Soaring fuel prices, hazy city skies, and the long-term impacts of global warming make a compelling case for electric vehicles (EVs). But transitioning from fossil fuels to battery power represents a massive materials and logistical challenge. On the plus side, a huge market awaits those that can overcome the hurdles.
Estimates suggest that there are more than 1.4 billion vehicles on the road worldwide today, with the majority found in Asia, followed by Europe and the US. And while automakers are ramping up their output (2021 saw record-breaking sales of electric vehicles, globally), EVs remain a minority in the overall transport mix.
Unlike combustion engines, which require relatively easy to source cast iron and aluminum, vehicle batteries comprise a number of more exotic feedstocks – lithium, cobalt, nickel, and manganese are some of the familiar faces here. Adding to the challenge, getting hold of these materials isn’t easy – geographical, geological, and political factors can all frustrate the sourcing process.
This scramble for EV feedstocks is only going to intensify as more and more countries and major car manufacturers commit to ‘ending the era’ of fossil-fuel-dominated transportation in order to strip away the global greenhouse gases that go with it.
Announcements made at the UN Climate Change Conference in Glasgow, dubbed COP26, included the aspiration by more than 30 nations and 6 OEMs for all new car and van sales to be zero-emission vehicles by 2040 globally and 2035 in leading markets. Some countries – the UK, Sweden, Denmark and others included – have set even more ambitious targets aiming to end the sale of new petrol and diesel cars by 2030 or sooner (Norway is striving for 2025).
Seeing the writing on the wall, long-time vehicle makers are all putting major electrification strategies into gear – so much so that the extraction, supply, and processing of battery materials has been brought into sharp focus. Manufacturers such as Tesla have reportedly struck deals directly with mining companies given the concern over supply shortages of key feedstocks, such as lithium and nickel. But even when raw materials have been secured there are some ways to go before they can be used to power EVs down the road.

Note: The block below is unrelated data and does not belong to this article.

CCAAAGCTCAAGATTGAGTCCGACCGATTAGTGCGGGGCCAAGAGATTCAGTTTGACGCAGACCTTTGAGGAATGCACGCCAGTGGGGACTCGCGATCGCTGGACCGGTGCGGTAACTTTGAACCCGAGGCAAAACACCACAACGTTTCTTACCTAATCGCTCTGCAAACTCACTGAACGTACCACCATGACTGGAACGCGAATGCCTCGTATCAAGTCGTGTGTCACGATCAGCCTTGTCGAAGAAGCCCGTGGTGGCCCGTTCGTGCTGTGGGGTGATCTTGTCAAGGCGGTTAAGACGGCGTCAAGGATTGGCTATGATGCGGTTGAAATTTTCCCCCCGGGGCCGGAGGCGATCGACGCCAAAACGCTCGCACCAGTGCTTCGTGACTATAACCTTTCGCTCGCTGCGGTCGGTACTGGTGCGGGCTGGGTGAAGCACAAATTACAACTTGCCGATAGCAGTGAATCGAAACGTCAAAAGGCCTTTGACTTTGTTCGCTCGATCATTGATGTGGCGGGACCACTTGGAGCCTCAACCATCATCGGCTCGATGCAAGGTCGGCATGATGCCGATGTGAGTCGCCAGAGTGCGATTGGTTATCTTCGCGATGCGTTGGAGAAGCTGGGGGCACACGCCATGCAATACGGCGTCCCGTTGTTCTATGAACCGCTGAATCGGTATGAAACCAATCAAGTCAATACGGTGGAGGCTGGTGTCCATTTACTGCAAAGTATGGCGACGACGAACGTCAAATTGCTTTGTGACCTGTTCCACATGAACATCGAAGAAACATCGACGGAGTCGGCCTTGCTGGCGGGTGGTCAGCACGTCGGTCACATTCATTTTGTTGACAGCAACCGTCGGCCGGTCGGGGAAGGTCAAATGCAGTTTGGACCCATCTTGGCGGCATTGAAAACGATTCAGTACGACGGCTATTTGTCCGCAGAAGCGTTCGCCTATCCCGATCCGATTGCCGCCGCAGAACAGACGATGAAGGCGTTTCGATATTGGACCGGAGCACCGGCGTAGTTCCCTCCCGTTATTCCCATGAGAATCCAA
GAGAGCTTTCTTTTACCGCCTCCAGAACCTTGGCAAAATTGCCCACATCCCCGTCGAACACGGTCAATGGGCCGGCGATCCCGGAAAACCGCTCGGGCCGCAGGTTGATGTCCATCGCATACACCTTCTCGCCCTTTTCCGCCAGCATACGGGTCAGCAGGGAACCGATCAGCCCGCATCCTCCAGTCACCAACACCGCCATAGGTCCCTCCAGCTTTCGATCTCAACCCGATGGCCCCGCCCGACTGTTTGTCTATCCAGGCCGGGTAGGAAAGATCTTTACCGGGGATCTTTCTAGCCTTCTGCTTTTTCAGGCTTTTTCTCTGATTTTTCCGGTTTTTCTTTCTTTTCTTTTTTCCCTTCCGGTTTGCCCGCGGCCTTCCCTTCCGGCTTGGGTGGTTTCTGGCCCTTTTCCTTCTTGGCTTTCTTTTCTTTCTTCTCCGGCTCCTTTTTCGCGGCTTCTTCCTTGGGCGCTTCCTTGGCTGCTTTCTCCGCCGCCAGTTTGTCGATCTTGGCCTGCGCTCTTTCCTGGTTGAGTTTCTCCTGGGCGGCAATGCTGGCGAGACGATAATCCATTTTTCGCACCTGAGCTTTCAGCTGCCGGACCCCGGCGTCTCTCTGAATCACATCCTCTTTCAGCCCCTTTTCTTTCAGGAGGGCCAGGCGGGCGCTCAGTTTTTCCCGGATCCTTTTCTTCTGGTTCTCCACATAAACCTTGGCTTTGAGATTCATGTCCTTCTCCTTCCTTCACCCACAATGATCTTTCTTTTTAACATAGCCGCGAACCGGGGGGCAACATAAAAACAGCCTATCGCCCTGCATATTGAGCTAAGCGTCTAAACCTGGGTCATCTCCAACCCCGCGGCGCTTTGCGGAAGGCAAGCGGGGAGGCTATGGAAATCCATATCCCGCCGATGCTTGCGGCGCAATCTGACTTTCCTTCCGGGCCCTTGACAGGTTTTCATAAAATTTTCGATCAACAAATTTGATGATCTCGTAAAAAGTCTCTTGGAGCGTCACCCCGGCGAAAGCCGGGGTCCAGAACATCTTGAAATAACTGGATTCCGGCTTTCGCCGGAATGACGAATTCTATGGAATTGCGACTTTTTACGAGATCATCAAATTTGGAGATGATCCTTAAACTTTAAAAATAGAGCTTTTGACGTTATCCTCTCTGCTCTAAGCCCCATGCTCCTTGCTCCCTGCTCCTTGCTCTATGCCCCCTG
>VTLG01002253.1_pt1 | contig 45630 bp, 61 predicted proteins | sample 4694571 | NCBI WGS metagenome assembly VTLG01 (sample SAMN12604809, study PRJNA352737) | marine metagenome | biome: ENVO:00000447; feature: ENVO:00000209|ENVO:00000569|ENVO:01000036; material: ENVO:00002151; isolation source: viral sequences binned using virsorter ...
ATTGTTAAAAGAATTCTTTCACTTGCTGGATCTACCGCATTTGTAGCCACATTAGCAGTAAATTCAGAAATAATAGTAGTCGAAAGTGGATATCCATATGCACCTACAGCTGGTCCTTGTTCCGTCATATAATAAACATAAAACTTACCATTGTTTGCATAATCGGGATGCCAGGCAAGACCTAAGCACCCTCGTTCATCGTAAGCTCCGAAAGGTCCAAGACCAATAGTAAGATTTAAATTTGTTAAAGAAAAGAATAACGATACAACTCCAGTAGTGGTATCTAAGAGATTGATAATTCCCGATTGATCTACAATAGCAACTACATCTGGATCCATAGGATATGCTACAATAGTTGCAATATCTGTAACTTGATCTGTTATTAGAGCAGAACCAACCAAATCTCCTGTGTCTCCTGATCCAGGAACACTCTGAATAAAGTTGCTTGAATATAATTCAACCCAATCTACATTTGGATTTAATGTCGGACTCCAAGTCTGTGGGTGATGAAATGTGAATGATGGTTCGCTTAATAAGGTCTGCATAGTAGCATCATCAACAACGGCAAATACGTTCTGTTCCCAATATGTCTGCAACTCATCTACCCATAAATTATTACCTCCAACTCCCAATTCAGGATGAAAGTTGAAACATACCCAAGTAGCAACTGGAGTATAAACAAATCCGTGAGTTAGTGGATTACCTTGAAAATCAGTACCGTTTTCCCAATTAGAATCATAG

Understanding the complexities of the supply chain
CleanTechnica – a website covering progress in the clean energy transition – notes the complexities of connecting the upstream (raw materials production), midstream (materials processing and cell manufacturing) and downstream (battery pack manufacturing and integration) elements of the supply chain. Joining the dots typically requires a global journey starting in countries such as Chile, Brazil, and the Democratic Republic of Congo. Even if feedstock can be found (relatively) near to the downstream activity – for example, by activating mines in the US – this local material would still need to be transported overseas for processing before finding its way into a finished battery pack, as CleanTechnica’s commentators astutely point out.
Mining and minerals processing is a whole talking point of its own when it comes to discussing EVs and the use of batteries more widely. Few would doubt the benefits that electric vehicles bring to the lungs of city-goers, and the atmosphere (assuming that the EVs in question are being charged using renewable power). But there are consequences elsewhere. Mining activity has a multitude of environmental impacts from diverting water use to the production of toxic waste, which should be recognized more widely.
Beating the drum for reuse and recycling
Materials shortages, perversely, may be a blessing in some areas – ramping up the incentives for battery re-use and recycling, with large EV energy packs providing rich pickings for feedstock reclamation. Attending nanomaterials conferences a decade ago, this author can recall enthusiastic discussions on the need for establishing ‘battery provenance’ to aid reuse – the idea being that cells would cascade from high-intensity first uses in EVs down to a more sedate life storing solar energy, as the capacity of the packs wore down.
Bomac – a provider of battery recycling equipment – comments that used batteries are expected to retain 60 to 80 percent of their original capacity, which paves the way for applications such as grid storage. Other beneficiaries could include data-centres, and other IT infrastructure requiring backup or auxiliary sources of power.
Completing the loop
Extending product lifespan together with relocating waste at the end of the supply chain are important features of the ‘circular economy’ – a sustainable development path being viewed with huge interest by major NGOs such as the United Nations Industrial Development Organization.
On the topic of batteries specifically, The World Economic Forum has set out A Vision for a Sustainable Battery Value Chain in 2030 [PDF] writing that ‘although batteries are required to help tackle climate change, this cannot be achieved without a fundamental change in the way materials are sourced and this technology is produced and used.’
There is a final point to highlight, and one made by many working in waste electrical and electronic equipment recycling. For sustainable development to succeed, products must become easier to recycle, with end-of-use considerations baked-in upfront so that devices are more straightforward to disassemble and separate out, enabling ready access to the re-usable ‘treasure’ that lies within.